It's simply insane to believe that anyone can create a system that can accommodate the naked self-interest by every participant and make everybody a winner. That is especially true when we have the weapons that could annihilate human life on this earth and when our waste is gradually but inevitably and drastically choking our environment.

And so I believe that some kind of flexible Socialism is the system that offers us the best chance at living a decent life now and a manageable life in the future. It does so because Socialism extends democracy and as democracy is extended, then power is distributed. As power is distributed, the sinfulness of gifted people can be better restrained. And as we rely more on sharing rather than hoarding, we can reduce, but not eliminate, our conflicts and make life better for more people by exemplifying values to live by. For just as an economy that relies on self-interest changes the values of its participants, so can a system that disperses political power and an economy that distributes wealth more evenly, not necessarily equally, change the values of its participants.

Some who read this will mistakenly believe that I am picturing a utopia. They are wrong because all I am seeing is an improved world, not a perfect world. For as long as we build upon an economic system that is driven by self-interest, we will eventually become self-destructive. So we need to change. But even if we can modify our economic system so that it does not rely solely on self-interest, there will still be more self-interest around than we will know what to do with. As Socialism distributes power, it can limit the effects of self-interest so that fewer people are hurt by those who are ruled by greed.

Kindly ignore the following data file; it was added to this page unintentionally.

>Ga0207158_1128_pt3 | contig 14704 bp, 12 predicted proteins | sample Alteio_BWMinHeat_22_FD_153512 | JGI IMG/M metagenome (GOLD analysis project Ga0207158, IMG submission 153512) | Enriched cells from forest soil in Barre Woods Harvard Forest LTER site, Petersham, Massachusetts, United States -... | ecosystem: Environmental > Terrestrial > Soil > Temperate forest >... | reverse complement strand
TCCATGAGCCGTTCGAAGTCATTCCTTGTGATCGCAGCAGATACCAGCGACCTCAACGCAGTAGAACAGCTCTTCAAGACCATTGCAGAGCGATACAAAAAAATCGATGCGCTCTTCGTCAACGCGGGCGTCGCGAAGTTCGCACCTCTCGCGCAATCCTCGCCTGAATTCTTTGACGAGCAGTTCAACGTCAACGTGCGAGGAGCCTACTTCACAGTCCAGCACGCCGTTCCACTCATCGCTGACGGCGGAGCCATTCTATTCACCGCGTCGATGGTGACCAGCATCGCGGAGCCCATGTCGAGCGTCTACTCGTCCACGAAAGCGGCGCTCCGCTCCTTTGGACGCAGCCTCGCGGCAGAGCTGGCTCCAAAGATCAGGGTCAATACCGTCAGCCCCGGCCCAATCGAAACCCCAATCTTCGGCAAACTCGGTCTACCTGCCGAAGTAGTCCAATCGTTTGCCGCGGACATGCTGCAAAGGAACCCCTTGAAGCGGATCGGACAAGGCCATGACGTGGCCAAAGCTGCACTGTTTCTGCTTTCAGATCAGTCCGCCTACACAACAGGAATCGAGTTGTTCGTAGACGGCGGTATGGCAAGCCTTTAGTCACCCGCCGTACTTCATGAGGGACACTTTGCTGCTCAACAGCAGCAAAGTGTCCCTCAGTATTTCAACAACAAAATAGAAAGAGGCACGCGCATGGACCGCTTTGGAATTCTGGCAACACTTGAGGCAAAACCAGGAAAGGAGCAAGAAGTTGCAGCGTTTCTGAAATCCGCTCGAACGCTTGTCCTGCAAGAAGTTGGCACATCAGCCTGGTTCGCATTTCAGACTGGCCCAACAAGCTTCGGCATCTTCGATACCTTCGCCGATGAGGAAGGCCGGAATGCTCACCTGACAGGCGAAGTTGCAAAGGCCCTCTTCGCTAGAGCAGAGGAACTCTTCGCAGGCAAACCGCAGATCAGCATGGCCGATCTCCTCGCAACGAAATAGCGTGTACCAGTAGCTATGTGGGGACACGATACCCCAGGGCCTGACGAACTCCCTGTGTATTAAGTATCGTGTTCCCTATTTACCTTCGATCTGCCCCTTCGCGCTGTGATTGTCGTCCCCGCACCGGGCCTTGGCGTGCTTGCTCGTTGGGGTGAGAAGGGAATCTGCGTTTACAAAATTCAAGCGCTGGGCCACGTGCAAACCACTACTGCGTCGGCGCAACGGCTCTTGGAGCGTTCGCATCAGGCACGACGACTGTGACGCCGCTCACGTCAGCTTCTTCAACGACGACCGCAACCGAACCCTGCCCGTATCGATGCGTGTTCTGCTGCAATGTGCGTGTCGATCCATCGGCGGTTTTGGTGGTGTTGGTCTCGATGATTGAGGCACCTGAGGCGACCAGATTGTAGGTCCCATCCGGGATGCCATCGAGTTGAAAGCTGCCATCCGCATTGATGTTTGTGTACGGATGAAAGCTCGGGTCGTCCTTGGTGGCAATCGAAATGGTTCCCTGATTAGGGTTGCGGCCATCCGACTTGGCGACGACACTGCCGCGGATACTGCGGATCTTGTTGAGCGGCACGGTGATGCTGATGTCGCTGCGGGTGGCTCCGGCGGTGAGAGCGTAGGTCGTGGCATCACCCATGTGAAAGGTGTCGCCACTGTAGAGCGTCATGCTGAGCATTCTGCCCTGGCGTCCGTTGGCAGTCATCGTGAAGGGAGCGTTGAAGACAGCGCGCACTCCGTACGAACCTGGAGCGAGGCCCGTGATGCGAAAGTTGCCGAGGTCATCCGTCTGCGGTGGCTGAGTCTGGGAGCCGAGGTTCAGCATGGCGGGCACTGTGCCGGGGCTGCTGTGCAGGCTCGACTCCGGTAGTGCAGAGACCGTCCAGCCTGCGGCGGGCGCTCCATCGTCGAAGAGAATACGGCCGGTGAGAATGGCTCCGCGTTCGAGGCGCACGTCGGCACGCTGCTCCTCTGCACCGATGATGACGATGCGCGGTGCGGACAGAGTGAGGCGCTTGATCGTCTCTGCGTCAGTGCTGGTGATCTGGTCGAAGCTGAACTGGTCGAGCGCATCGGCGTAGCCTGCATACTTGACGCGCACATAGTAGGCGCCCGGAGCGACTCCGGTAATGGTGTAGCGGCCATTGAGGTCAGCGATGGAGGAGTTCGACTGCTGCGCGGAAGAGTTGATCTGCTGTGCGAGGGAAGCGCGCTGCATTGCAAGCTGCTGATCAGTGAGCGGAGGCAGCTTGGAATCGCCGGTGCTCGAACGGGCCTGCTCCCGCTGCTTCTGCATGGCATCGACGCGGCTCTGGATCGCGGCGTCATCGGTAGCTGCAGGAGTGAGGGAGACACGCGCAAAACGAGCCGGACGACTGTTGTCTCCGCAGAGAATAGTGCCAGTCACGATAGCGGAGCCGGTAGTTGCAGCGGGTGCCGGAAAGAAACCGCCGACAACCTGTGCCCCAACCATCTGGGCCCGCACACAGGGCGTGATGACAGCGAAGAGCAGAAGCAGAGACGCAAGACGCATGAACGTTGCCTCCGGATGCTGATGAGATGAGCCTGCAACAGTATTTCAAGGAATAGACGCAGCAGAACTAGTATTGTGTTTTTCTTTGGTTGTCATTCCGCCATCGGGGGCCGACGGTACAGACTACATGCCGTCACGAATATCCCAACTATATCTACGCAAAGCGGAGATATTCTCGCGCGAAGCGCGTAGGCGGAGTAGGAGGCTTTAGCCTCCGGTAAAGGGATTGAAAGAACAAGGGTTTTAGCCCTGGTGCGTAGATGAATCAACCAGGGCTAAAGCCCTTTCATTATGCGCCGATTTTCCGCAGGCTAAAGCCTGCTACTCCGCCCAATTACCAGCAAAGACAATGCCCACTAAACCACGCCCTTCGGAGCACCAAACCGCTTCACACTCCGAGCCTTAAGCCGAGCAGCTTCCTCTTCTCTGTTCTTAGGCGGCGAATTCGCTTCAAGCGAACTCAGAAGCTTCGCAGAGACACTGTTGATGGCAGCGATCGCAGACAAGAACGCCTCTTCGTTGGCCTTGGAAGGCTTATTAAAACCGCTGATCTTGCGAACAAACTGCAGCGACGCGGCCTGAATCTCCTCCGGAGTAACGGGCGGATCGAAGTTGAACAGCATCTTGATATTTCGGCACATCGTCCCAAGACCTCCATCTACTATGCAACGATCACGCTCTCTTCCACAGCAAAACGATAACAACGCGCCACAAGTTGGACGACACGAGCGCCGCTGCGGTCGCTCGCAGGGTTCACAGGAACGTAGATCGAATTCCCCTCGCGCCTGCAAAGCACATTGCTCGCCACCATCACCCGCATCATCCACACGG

So why does Russia make us mad? It is because as we describe how we can change things and make life better, our antagonists will point to Russia and say that what we are proposing has already been tried. Such a charge is based on ignorance as those making the charge look at Russia as the definition of Socialism. Socialists, like Karl Kautsky and Rosa Luxemberg, protested against the centralized control of the country exercised by Lenin. Kautsky criticized it because as certain Socialists exercised more control, others were silenced (click here). Luxemberg called Lenin's and Trotsky's model of Socialism a bourgeois dictatorship. We should also note that she called Kautsky's model a bourgeois democracy (click here). But regardless, they knew that what Lenin wanted to do was wrong. 

We need a Socialism that demands democracy and that it starts at the workplace. That means that businesses must be governed by democratic practices rather than in an authoritarian way as exercised by managers.  Then we also need to elect government officials who will represent people rather than big business. To elect such people, we will have to abandon all candidates from our two major parties. Then we watch our new government as it works to represent us in controlling the runaway power of certain elites from the private sector. It is only under such representatives that government should exercise control over business.

The above paragraph shows how Socialism can start here. But if it does, we cannot just sit back and expect things to fall into place. We have to monitor and keep watch so that the new political parties with power do not imitate the old parties. We will have to be forever vigilant. That is because such a Socialism rests on the self-rule of a society. And such must always be on the lookout for those who would hijack it, like what Lenin and those who followed him did to the Russian Revolution.